Stephanie Pacheco, who arrived as the new executive director at the Yard in June, had to jump right into the full-on wild ride of the summer season. However, her extensive background in presenting organizations allowed Pacheco to seamlessly step into her position in this up-Island creation and performance platform for artists, offering performances, paid artist residencies, and community education for youth and adults founded by late choreographer Patricia N. Nanon in 1973.
Pacheco came to the Yard after working in both large and small institutions. She speaks about the common threads throughout her career, “I think what makes me tick is community partnerships that are needs-based and reciprocal and where everyone comes to the table, and you’re not forcing agendas but mutually identifying resources and relationships. And also, artist residencies and creating and developing new work.”
Pacheco began, she says, straight out of college. “I worked for a touring producing ensemble theater company for a few years. But I quickly made my way into presenting, sometimes with small and sometimes large organizations,” she says. Asked about the difference between presenting and producing, Pacheco explains, “The Yard is an arts presenting organization where we have a venue and different companies and artists come through on tour and residency, and we present them for the local community. Producing companies would be an ensemble such as the Martha Graham Dance Company or Alvin Ailey that are creating and producing their own work.”
Pacheco spent about 11 years in New York City, including running the theater at BRIC in Brooklyn, launching the BRIClab artist-in-residence program, championing the development of new work in dance, music, and theater, and advancing partnerships with venerated arts organizations such as Danspace Project and Dance Theater Workshop (now NY Live Arts). She also spent a year at the Kennedy Center in Washington, D.C., primarily working with community engagement.
Pacheco also spent almost a decade in northern New England working at the Hopkins Center for the Arts at Dartmouth College as the head of the community engagement and arts education department, which, like The Yard, included artist residencies and community partnerships in a rural area. Just before arriving on the Vineyard, Pacheco was in Chicago for about four years as the executive director of Links Hall, which, like the Yard, was artist-founded in the 1970s. The two also share a mission of looking at supporting the creative process, developing new work, and identifying the tools and resources artists need to create a thriving, sustainable practice.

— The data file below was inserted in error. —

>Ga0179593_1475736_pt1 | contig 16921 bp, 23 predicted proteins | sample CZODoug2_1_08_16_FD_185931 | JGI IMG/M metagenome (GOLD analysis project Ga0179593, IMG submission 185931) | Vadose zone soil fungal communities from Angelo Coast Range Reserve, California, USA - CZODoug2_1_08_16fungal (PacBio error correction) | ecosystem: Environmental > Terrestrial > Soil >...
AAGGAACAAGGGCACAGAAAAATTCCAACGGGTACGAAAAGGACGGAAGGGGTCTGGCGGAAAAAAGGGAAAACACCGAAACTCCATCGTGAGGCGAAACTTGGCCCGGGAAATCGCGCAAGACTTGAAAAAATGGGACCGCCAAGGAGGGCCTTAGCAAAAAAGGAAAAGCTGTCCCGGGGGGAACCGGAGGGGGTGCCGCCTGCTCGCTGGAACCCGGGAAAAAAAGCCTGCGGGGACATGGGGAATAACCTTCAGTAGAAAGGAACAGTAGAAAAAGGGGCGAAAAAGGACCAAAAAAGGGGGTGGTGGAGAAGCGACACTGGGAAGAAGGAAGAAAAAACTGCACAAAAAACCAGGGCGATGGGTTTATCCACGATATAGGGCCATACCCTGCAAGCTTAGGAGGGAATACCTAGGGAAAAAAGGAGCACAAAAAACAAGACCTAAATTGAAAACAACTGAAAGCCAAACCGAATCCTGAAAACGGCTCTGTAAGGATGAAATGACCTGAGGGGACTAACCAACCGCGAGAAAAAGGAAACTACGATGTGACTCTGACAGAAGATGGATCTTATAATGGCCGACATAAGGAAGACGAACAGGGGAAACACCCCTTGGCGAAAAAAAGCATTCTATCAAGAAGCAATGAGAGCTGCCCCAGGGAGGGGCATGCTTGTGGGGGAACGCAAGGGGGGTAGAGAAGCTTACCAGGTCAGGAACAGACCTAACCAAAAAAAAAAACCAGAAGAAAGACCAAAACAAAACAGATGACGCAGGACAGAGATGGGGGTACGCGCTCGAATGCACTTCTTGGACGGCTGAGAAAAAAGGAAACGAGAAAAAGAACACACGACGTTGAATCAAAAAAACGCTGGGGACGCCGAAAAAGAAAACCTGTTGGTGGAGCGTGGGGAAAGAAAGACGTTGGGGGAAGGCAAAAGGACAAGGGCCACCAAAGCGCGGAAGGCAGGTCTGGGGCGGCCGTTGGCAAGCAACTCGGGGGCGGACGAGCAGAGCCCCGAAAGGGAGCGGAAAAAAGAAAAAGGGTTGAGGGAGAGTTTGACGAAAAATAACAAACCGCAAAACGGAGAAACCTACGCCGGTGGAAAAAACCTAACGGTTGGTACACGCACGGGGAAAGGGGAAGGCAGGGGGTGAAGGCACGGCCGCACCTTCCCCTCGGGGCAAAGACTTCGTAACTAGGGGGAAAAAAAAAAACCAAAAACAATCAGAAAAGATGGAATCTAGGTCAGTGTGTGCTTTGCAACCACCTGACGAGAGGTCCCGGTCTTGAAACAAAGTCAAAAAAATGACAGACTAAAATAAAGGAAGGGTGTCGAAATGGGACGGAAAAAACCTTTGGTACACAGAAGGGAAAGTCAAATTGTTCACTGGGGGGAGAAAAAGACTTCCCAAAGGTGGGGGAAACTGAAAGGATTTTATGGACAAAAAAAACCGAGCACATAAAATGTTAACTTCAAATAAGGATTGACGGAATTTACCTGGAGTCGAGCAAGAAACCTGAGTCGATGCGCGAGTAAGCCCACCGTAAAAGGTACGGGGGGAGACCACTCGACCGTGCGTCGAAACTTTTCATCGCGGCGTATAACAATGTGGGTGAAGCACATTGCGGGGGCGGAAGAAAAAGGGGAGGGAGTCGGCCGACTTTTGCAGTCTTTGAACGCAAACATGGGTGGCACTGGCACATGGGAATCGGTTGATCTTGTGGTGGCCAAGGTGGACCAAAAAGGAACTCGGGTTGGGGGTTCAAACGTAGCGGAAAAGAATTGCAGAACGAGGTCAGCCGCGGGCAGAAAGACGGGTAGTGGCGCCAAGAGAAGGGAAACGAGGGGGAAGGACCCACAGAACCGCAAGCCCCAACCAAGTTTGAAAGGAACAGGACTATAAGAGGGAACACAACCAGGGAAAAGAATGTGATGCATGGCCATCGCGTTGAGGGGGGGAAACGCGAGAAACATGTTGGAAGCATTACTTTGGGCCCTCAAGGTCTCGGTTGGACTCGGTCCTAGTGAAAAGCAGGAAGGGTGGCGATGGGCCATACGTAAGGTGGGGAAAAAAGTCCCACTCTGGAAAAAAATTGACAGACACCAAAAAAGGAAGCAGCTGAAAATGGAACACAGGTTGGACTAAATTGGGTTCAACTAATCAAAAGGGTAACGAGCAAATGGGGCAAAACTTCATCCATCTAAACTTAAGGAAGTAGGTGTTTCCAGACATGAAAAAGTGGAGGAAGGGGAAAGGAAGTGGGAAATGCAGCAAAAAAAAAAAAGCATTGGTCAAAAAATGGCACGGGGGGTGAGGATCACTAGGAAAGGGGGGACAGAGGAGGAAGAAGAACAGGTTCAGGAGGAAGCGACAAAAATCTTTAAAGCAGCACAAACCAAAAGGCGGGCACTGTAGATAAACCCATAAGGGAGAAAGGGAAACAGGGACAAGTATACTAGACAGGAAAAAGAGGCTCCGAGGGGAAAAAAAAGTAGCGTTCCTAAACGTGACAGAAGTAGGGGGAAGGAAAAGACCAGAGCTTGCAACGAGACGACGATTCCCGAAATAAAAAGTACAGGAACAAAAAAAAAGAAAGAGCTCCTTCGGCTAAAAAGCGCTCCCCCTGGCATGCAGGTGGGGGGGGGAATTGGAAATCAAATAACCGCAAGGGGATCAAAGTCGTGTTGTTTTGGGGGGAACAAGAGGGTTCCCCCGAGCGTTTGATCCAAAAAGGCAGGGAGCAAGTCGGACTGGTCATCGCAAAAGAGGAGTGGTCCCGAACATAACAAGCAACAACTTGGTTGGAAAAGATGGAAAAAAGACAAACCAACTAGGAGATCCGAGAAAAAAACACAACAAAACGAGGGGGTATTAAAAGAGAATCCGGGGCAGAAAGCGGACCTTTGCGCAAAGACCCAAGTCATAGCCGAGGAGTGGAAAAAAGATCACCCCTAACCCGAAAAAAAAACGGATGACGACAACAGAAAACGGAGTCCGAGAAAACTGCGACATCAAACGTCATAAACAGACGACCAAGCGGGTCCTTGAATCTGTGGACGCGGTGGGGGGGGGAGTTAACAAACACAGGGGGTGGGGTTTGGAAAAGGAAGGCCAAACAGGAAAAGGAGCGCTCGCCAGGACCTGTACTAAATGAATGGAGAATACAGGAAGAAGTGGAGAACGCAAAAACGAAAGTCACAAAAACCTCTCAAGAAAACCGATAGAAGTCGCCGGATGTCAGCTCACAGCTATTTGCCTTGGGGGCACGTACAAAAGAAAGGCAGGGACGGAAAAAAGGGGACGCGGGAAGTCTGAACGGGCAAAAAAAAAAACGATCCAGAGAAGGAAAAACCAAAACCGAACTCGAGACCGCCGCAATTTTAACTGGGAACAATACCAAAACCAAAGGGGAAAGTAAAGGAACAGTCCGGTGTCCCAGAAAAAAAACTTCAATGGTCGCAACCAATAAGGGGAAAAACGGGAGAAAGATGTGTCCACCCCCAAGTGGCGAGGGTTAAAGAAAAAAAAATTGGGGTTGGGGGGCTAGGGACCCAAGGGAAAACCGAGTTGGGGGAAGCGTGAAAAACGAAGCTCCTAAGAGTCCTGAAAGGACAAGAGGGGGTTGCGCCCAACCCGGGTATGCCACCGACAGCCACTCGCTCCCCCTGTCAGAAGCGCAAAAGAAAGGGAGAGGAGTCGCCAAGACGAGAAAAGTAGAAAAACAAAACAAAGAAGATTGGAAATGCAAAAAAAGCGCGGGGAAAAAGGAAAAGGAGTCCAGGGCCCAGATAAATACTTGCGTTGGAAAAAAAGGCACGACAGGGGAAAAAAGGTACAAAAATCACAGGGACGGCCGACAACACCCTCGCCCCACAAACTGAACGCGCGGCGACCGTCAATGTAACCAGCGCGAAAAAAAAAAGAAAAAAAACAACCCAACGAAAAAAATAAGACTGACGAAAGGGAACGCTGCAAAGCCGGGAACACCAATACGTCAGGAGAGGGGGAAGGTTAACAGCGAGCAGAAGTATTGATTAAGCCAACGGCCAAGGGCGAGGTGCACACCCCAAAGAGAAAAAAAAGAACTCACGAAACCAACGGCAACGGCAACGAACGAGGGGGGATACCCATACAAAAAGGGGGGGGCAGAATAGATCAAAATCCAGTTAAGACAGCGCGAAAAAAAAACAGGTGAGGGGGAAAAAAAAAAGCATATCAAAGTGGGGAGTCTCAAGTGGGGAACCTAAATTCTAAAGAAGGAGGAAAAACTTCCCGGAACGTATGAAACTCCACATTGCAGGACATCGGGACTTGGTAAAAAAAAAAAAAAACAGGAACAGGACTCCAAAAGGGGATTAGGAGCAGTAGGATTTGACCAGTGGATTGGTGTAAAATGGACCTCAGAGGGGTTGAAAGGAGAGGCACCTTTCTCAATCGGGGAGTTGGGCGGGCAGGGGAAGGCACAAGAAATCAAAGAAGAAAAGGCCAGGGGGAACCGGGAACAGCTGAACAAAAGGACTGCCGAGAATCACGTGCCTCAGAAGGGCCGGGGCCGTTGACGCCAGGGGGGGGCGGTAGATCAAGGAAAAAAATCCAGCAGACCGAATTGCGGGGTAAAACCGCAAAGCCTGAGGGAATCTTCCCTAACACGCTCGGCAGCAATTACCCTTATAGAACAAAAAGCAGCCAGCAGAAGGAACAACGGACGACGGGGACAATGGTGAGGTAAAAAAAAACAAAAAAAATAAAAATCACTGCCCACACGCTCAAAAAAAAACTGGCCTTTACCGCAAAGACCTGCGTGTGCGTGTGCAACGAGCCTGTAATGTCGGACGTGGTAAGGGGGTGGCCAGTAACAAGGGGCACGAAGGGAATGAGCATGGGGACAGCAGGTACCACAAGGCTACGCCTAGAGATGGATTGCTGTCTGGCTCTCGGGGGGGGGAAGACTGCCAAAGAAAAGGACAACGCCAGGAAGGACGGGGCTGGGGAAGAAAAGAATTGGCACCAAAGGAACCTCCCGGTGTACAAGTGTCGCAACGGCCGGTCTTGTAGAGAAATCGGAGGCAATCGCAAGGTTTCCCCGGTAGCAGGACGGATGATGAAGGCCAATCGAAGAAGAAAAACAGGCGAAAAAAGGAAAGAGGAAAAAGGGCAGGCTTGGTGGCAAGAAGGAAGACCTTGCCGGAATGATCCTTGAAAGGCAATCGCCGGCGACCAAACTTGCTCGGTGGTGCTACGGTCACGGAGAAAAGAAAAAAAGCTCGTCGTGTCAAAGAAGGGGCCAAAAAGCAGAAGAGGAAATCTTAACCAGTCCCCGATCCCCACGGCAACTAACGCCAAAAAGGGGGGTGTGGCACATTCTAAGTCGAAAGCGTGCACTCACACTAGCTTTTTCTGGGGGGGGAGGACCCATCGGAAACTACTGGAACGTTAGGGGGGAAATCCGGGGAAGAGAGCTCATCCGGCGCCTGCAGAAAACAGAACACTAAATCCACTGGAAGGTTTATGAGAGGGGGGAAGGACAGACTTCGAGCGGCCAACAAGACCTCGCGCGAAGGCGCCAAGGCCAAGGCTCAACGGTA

Having steered the organization throughout the pandemic, Pacheco says, “It was great work, but I came through knowing that I needed to come home. I needed access to nature, to be closer to the ocean and woods. And closer to my family and my communities. The Yard was just one of those next steps.” Part of the allure of the Yard was the similarity in conversations she had been having in Chicago around pay equity, curatorial models, long-term support of artists over many years, and investment in the community. “All that really resonated with me,” Pacheco shares, as well as the draw of the Yard’s high-caliber artists who, she says, “are digging into how society operates and how we function in our world through exciting creative work. The quality of the programming and impact of the artists coming through has really been consistent.”
In terms of the near future, Pacheco says, “The Yard right now is in a very concentrated summer season, and then there are these threads of education programs and other residencies coming throughout the year. I’m thinking a lot in the near future about relationships, partnerships, development, fundraising, and the best operational structure to serve this organization.” She recognizes that the philanthropic landscape has changed some coming out of the pandemic. “We know that there are a lot of needs on this Island, such as housing and the environment. I know from conversations with the leadership of nonprofits here that there is a fair amount of collaboration and cross-talk. In the fall, it’s important to me to learn more about what is being done by the year-round community,” Pacheco observes.
This aligns with the Yard’s strategic planning for a building project to revitalize its campus and extend its full impact beyond the summer season. “The vision is to build a campus that can serve the community and artists year-round, where we don’t have to cram everything into two months,” Pacheco says. “This will open so much opportunity for the community and us as an organization. Ultimately, the goal is to be more deeply rooted in the civic life of the Island year-round.” And Pacheco, along with her staff, is hard at work creating just this sort of future for The Yard to fulfill Nanon’s founding vision of “a playground…to explore, to experiment, [and] construct.”